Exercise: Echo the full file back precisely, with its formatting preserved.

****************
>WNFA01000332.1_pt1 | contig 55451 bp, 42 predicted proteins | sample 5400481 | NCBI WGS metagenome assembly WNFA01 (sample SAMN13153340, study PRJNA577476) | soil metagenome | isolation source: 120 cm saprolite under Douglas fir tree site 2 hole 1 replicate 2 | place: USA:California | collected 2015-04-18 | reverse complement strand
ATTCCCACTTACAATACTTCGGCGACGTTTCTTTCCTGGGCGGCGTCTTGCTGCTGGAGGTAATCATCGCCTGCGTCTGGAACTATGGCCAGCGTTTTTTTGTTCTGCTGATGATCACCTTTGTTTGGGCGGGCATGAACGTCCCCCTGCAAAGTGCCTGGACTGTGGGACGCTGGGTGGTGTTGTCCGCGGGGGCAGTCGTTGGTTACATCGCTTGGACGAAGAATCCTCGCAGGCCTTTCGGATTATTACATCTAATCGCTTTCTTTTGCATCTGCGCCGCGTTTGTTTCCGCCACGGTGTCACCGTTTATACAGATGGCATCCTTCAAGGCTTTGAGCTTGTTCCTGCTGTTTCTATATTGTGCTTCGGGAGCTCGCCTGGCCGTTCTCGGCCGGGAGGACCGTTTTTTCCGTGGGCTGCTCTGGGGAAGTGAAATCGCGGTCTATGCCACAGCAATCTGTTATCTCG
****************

>WNFA01000332.1_pt1 | contig 55451 bp, 42 predicted proteins | sample 5400481 | NCBI WGS metagenome assembly WNFA01 (sample SAMN13153340, study PRJNA577476) | soil metagenome | isolation source: 120 cm saprolite under Douglas fir tree site 2 hole 1 replicate 2 | place: USA:California | collected 2015-04-18 | reverse complement strand
ATTCCCACTTACAATACTTCGGCGACGTTTCTTTCCTGGGCGGCGTCTTGCTGCTGGAGGTAATCATCGCCTGCGTCTGGAACTATGGCCAGCGTTTTTTTGTTCTGCTGATGATCACCTTTGTTTGGGCGGGCATGAACGTCCCCCTGCAAAGTGCCTGGACTGTGGGACGCTGGGTGGTGTTGTCCGCGGGGGCAGTCGTTGGTTACATCGCTTGGACGAAGAATCCTCGCAGGCCTTTCGGATTATTACATCTAATCGCTTTCTTTTGCATCTGCGCCGCGTTTGTTTCCGCCACGGTGTCACCGTTTATACAGATGGCATCCTTCAAGGCTTTGAGCTTGTTCCTGCTGTTTCTATATTGTGCTTCGGGAGCTCGCCTGGCCGTTCTCGGCCGGGAGGACCGTTTTTTCCGTGGGCTGCTCTGGGGAAGTGAAATCGCGGTCTATGCCACAGCAATCTGTTATCTCG